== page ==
Regardless of the stature of his genius, no artist can be removed from of the context of their time and seen apart from their social and economical background, or their genesis as an individual figure viewed outside of the interaction of various influences, styles and inspirations deriving from other provinces of art, as well as the general atmosphere of the historical epoch.
If we have succeeded in showing that the oeuvre of Karel Škréta is far more than the "safe bedrock" of modern Czech painting, nonetheless this does not represent a finished chapter in the history of art but rather a dynamic phenomenon meant to challenge and provoke new interpretations as well as surprising confrontations, then the current retrospective exhibition has fulfilled its mission. The exhibition will be accompanied from its very first day by an extensive scholarly catalogue published in both Czech and English versions (670 pages, with approx. 900 colour reproductions).
The exhibition comprises 400 items, about a quarter of these paintings which have undergone technical and technological examination. The works on exhibition have been loaned by several Czech museums and religious institutions, as well as private collections from the Czech Republic, Germany, Austria, Italy, and the United States.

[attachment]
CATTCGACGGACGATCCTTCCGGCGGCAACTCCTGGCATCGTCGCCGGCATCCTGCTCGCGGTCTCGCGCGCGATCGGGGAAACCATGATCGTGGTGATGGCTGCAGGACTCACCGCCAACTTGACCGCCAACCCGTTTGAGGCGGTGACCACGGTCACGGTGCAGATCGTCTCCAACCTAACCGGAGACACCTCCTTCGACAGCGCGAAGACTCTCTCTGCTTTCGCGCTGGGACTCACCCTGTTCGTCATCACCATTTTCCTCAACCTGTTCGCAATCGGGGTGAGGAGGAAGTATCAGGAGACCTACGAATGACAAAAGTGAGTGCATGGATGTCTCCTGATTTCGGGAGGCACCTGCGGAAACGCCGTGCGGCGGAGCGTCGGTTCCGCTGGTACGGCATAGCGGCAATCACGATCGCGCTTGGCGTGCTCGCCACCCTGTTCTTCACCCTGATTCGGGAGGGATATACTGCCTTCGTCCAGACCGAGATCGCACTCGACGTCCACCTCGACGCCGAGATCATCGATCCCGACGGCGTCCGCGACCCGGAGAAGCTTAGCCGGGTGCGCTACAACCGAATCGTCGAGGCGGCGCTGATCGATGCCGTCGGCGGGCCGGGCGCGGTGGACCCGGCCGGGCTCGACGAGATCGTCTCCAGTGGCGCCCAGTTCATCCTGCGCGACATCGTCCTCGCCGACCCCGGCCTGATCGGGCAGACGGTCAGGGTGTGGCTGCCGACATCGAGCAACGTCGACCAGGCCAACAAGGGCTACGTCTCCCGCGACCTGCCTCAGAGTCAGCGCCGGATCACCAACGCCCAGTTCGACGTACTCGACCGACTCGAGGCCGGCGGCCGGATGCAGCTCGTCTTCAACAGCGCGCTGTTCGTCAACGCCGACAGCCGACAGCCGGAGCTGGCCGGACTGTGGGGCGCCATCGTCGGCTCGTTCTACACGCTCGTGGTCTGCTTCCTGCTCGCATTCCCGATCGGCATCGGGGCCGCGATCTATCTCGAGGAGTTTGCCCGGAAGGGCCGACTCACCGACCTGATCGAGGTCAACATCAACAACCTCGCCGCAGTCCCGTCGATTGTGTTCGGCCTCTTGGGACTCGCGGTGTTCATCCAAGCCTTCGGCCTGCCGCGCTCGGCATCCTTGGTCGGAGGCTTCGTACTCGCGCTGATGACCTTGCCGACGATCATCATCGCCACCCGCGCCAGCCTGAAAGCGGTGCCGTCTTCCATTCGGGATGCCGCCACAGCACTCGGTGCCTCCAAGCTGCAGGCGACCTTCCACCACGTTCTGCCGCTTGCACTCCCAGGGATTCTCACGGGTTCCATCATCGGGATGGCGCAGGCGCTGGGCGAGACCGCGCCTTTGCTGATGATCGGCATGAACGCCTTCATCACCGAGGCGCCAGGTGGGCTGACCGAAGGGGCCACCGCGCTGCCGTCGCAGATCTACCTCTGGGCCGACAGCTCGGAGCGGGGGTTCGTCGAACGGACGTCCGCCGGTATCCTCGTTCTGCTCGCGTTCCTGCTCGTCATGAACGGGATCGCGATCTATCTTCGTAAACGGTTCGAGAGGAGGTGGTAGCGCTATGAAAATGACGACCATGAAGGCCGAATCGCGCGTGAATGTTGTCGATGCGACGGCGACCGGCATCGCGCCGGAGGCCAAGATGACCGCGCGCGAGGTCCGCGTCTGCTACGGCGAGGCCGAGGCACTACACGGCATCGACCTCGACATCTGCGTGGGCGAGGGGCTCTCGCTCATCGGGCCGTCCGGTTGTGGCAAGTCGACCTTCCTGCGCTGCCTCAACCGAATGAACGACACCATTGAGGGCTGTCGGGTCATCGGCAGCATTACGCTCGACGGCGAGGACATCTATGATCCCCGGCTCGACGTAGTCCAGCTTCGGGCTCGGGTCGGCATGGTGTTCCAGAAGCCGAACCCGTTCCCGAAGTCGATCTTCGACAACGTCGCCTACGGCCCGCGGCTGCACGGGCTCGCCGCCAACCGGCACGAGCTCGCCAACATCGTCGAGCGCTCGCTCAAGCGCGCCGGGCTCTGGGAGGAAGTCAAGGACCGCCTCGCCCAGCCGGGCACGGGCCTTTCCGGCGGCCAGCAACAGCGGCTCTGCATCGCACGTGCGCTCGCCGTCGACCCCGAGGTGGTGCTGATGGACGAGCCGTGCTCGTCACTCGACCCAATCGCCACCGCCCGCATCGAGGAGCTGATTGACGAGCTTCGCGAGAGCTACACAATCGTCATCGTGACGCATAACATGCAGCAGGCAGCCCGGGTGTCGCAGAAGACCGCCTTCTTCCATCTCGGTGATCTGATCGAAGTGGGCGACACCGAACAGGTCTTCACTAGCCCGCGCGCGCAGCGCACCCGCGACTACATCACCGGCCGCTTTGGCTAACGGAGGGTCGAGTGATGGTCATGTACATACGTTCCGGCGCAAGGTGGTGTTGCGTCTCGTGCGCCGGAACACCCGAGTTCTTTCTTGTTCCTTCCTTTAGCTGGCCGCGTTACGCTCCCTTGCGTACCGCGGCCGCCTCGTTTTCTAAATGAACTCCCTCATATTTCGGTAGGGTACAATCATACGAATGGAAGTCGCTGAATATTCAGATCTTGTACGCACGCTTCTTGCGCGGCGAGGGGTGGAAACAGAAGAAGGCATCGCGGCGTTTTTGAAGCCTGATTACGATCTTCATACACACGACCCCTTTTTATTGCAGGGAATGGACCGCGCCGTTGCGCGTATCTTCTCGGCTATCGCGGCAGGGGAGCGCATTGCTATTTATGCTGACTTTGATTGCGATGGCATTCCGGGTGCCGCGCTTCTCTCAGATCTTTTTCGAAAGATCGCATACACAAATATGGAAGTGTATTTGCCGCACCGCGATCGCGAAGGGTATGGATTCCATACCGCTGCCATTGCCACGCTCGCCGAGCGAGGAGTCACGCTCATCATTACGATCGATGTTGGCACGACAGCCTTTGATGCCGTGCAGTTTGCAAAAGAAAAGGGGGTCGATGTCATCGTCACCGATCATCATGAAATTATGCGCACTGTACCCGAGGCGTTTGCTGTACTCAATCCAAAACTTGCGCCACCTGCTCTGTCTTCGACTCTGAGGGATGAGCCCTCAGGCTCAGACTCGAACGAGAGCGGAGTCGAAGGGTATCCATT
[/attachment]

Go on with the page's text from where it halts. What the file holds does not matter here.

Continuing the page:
Karel Škréta (1610-1674): doba a dílo, eds. Lenka Stolárová - Vít Vlnas, Praha 2010.
Karel Škréta (1610-1674): His Work and His Era, eds. Lenka Stolárová - Vít Vlnas, Praha 2010. ISBN 978-80-7035-459-9
Together with a number of research institutions, particularly Charles University and the Institute of the History of Art of the Czech Academy of Sciences, the National Gallery has throughout this project sought answers in practice, rather than theory. The research team has succeeded in finding and identifying hitherto unknown works by Karel Škréta as well as locating pictures believed to be lost for decades. Naturally negative findings also occurred, resulting in the discarding of some works traditionally attributed to Škréta from the catalogue of his oeuvre. The broadly conceived technological examination and restoration which followed also yielded a number of surprises. Historical research conducted in archives both in the Czech Republic and abroad likewise produced several groundbreaking new findings.
Lenka Stolárová - Vít Vlnas
Information about the exhibition
Prague Castle Riding School
U Prašného mostu 3, Praha 1
tram 22 > Pražský hrad
open daily from 10 a.m. to 6 p.m.
Waldstein Riding School
Valdštejnská 3, Praha 1
metro > A, tram 12, 18, 20, 22 > Malostranská
open daily from 10 a.m. to 6 p.m.
for one venue / for both venues
standard 150 CZK / 200 CZK
reduced 70 CZK / 100 CZK
family ticket 200 CZK / 300 CZK
school groups (per student) 20 CZK / 30 CZK
Ticket sales: Wallenstein Riding School Gallery and the Prague Castle Riding School Gallery in Prague box offices / Ticketpro sales network
special thanks to: